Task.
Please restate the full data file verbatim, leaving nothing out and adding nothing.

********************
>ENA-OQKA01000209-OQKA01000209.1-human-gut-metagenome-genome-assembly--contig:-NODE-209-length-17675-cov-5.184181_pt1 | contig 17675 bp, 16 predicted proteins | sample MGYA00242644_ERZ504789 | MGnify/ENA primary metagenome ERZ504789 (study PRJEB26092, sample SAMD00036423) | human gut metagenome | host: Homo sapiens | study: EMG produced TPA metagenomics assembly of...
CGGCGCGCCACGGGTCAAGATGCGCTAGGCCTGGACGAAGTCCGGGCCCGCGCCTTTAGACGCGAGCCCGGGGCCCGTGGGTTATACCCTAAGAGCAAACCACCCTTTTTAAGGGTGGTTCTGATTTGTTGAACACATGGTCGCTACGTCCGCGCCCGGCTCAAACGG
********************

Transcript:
>ENA-OQKA01000209-OQKA01000209.1-human-gut-metagenome-genome-assembly--contig:-NODE-209-length-17675-cov-5.184181_pt1 | contig 17675 bp, 16 predicted proteins | sample MGYA00242644_ERZ504789 | MGnify/ENA primary metagenome ERZ504789 (study PRJEB26092, sample SAMD00036423) | human gut metagenome | host: Homo sapiens | study: EMG produced TPA metagenomics assembly of...
CGGCGCGCCACGGGTCAAGATGCGCTAGGCCTGGACGAAGTCCGGGCCCGCGCCTTTAGACGCGAGCCCGGGGCCCGTGGGTTATACCCTAAGAGCAAACCACCCTTTTTAAGGGTGGTTCTGATTTGTTGAACACATGGTCGCTACGTCCGCGCCCGGCTCAAACGG